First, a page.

UK Deputy PM: Russia should be stripped of 2018 World Cup
LONDON, England - Russia should be stripped of the 2018 World Cup in the wake of the downing of Malaysia Airlines flight MH17 over eastern Ukraine, says Deputy Prime Minister Nick Clegg.
LONDON, England – Russia should be stripped of the 2018 World Cup in the wake of the downing of Malaysia Airlines flight MH17 over eastern Ukraine, says Deputy Prime Minister Nick Clegg.
He said it was “unthinkable” at present that the tournament could go ahead in the country blamed by the West for supplying arms to pro-Russian separatists suspected of shooting down the jet.
Football’s world governing body Fifa this week ruled out calls from some German politicians for Russia to be boycotted, insisting the tournament could be “a force for good”.
Fifa President Sepp Blatter has already dismissed calls to strip Russia of the World Cup after Moscow annexed Crimea earlier this year.
But Mr Clegg told The Sunday Times that allowing it to go ahead without a change of course by Russian President Vladimir Putin would make the world look “so weak and so insincere” in its condemnation of Moscow’s annexation of Crimea and support for the rebels.
“If there’s one thing that Vladimir Putin cares about, as far as I can see, it’s his sense of status,” he said.
“Maybe reminding him that you can’t retain the same status in the world if you ignore the rest of the world, maybe that will have some effect on his thinking.”
Mr Clegg also said Russia should not host a Formula One Grand Prix in October, but F1 boss Bernie Ecclestone has said that will go ahead as scheduled.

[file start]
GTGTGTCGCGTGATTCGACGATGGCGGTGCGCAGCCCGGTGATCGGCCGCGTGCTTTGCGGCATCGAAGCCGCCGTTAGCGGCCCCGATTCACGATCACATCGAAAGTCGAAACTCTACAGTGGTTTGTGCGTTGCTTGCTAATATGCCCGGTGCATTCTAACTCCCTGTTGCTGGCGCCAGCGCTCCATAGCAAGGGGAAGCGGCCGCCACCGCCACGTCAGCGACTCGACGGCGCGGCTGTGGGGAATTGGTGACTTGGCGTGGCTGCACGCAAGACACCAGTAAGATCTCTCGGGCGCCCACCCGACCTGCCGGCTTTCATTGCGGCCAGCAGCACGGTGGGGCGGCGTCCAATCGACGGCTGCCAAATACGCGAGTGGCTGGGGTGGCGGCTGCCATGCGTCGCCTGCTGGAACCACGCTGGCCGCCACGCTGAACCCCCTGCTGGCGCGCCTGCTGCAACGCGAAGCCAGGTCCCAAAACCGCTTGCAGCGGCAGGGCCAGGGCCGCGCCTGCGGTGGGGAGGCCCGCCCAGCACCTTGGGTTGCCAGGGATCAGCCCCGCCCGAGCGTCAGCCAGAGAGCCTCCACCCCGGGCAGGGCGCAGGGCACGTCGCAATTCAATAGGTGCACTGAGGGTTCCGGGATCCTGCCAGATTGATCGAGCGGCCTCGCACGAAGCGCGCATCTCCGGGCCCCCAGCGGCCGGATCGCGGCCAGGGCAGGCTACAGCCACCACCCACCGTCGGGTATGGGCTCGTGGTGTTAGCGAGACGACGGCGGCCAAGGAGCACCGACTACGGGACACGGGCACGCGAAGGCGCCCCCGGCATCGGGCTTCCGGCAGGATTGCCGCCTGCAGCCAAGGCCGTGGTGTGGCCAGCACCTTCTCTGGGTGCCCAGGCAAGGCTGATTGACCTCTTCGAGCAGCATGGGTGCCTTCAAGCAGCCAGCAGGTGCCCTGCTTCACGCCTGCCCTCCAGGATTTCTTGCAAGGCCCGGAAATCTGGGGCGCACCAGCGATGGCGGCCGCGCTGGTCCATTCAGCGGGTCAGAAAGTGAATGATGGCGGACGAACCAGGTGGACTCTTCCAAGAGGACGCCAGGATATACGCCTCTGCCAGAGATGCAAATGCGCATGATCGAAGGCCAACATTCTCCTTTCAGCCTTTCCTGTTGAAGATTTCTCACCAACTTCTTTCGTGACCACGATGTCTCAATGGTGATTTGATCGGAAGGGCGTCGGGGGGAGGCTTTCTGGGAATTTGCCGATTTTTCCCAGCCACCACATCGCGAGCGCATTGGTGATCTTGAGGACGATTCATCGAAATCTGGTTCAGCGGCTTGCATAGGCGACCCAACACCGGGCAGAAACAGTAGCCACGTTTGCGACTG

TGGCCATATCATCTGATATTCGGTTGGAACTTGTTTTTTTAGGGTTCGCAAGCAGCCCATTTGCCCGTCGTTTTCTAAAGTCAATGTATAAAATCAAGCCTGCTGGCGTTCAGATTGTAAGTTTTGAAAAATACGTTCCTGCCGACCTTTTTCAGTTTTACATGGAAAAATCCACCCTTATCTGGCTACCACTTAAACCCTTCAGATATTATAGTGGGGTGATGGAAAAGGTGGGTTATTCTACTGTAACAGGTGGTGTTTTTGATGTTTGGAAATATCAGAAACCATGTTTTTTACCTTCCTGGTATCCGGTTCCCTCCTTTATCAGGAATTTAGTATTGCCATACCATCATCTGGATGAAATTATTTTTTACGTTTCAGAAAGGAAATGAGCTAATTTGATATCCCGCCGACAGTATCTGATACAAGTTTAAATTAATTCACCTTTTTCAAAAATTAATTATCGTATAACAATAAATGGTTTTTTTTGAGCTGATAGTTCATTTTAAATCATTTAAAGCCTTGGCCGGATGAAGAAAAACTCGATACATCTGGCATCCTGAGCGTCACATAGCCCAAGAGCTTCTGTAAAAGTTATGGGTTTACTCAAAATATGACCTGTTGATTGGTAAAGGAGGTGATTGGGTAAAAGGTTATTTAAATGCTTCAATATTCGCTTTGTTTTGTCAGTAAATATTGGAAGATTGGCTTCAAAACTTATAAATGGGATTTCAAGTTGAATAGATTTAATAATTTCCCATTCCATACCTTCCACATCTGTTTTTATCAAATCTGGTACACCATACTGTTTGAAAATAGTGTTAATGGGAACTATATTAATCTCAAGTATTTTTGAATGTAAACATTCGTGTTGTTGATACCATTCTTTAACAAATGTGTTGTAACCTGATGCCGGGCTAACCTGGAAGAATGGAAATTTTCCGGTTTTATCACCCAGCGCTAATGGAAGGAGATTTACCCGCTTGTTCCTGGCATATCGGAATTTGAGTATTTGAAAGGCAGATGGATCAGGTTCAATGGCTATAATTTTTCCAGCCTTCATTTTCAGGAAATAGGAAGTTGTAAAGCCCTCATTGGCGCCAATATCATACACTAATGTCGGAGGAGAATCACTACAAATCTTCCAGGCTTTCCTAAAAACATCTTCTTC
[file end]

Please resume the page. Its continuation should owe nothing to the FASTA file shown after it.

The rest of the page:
Douglas Alexander, Labour’s spokesman on foreign affairs, says stripping Russia of the World Cup is an option if its complicity in the downing of MH17 is proven.
“Fifa should be considering contingencies now, and any discussion should happen quickly, so that if necessary, alternative plans are in place in time for teams and fans from around the world,” he said in a statement.
Prime Minister David Cameron has said he prefers to avoid mixing sport and politics and to use other means, such as EU asset freezes and sanctions on individuals and entities, to punish Russia.
A Number 10 spokesman said: “The Prime Minister does not believe we should reach immediately for boycotts, but it is also not surprising, given Russian behaviour, that people are starting to raise the issue.
“It shows the importance of Russia changing course, before its international standing is damaged even further.”
Moscow has reacted angrily to additional sanctions imposed by the EU, saying they will hamper co-operation on security issues and undermine the fight against terrorism and organised crime.
Russia’s foreign ministry also accused the US of contributing to the conflict in Ukraine through its support for the pro-Western government in Kiev.
The majority of those on board the Malaysia Airlines plane were Dutch, and the country’s football association has said it will decide whether or not to take part in qualifying for the tournament.
It comes as an international team cancelled a trip to the crash site in eastern Ukraine due to intensifying fighting in the area between Ukrainian government forces and the rebels.